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Two former federal prosecutors make ironclad case for indicting Trump right now

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President Donald Trump, speaks to the media in the Rose Garden at the White House after meeting with Democrats to discuss the ongoing partial government shutdown. ( Michael Candelori / Shutterstock.com)

In a comprehensive opinion piece written for the Daily Beast, former federal prosecutors Mimi Rocah and Renato Mariotti make the case that enough evidence exists against President Donald Trump that he could be indicted on criminal charges right now.

According to the two, were Trump not president, he’d be taken into custody already based solely on the evidence presented in special counsel Robert Mueller’s report — despite what Attorney General Bill Barr says.

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“Justice Department policy prohibits the prosecution of a president while in office, but nothing forbids one from being charged after leaving the White House,” the two write. “The Mueller Report even noted one reason to investigate the president was to preserve evidence for possible future use even though Trump can’t be charged now.”

Having said that, the two prosecutors presented their case against Donald Trump, highlighting, “(1) Trump’s efforts to fire Mueller, (2) Trump’s order to falsify evidence about that effort, (3) Trump’s efforts to limit the scope of Mueller’s investigation to exclude his conduct, and (4) Trump’s efforts to try and prevent witnesses from cooperating with investigators probing him and his campaign.”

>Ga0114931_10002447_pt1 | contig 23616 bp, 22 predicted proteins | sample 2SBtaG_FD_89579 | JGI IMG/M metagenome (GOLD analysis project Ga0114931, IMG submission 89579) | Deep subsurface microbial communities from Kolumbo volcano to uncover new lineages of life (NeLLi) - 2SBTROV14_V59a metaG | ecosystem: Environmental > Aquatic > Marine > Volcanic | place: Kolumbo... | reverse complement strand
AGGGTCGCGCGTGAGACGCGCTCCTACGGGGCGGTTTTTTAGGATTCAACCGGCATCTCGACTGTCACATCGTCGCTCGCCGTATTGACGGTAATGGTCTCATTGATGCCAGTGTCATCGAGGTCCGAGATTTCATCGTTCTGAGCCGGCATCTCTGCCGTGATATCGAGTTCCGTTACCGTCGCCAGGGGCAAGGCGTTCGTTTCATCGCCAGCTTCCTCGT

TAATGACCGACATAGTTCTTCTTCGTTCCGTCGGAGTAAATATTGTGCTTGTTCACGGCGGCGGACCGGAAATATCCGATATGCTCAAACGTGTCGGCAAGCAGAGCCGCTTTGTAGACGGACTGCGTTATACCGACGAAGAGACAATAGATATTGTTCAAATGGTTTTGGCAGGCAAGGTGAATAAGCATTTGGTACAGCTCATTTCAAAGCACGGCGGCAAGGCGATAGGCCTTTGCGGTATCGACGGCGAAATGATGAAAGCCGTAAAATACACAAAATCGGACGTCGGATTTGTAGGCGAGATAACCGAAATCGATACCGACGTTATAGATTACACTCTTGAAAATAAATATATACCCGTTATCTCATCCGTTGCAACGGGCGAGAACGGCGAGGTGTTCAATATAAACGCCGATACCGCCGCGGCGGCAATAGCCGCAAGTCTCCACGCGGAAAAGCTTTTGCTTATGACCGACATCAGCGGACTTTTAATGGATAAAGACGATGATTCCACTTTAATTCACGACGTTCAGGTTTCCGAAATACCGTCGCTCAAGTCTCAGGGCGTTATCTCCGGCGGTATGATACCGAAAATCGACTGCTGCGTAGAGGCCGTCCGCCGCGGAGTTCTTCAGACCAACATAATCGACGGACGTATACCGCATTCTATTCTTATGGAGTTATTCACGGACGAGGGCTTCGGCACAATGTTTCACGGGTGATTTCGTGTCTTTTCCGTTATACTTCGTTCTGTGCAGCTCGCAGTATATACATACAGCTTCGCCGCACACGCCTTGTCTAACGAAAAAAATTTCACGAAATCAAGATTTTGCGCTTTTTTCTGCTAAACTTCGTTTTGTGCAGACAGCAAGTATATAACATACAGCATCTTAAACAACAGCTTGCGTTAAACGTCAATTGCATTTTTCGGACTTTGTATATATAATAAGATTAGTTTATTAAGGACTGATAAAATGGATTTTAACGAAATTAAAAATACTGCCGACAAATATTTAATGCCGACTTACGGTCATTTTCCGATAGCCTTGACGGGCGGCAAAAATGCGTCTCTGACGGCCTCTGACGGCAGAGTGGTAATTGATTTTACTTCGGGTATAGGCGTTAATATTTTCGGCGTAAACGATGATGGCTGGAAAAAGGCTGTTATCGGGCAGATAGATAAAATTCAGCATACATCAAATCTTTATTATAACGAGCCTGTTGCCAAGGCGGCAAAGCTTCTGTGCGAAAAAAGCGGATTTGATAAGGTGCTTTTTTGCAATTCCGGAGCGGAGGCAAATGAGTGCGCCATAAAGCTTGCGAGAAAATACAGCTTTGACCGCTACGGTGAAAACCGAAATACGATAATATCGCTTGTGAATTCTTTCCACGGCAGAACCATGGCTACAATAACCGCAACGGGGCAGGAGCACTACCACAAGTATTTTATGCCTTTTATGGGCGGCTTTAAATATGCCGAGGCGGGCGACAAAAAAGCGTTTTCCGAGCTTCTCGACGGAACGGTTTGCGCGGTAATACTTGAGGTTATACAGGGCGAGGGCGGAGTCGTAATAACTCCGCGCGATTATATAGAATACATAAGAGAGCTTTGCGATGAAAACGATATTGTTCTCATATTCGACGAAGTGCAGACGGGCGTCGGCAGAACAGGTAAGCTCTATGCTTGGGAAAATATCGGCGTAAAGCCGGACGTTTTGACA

“While this may bear some passing similarity to mob-related and other obstruction of justice cases we worked on and saw as federal prosecutors, the conduct is more shocking and serious given that Trump is the president of the United States,” they added. “Perhaps the most shocking conduct—which would be the centerpiece of any criminal prosecution—was Trump’s repeated attempts to terminate Mueller. Despite being told by then-White House Counsel Don McGahn that he could face legal jeopardy for doing so, Trump directed McGahn on multiple occasions to fire Mueller or to gin up false conflicts of interest as a pretext to try and get rid of Mueller.”

They also present a prosecutable case of Trump attempting to influence or silence witnesses against him, specifically citing his interactions with former personal attorney Michael Cohen.

“Trump employed mob-like tactics ‘using inducements in the form of positive messages’ to get Cohen, his former attorney, not to cooperate. For example, Trump urged Cohen publicly and privately not to ‘flip,’ promising through counsel that Cohen would be protected as long as he did not go ‘rogue,'” they wrote.

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Writing, “To look at these facts and say that a prosecutor could not probably sustain a conviction for obstruction of justice defies logic and our experience,” the two added, “But, the criminal case against Donald Trump, private citizen, would be one that any federal prosecutor—regardless of their politics—should proudly pursue. As federal prosecutors, we were taught to pursue obstruction of justice cases with zeal because if obstruction goes unchecked, our whole system of justice is at risk. ”

You can read more details of their case against President Donald Trump here.


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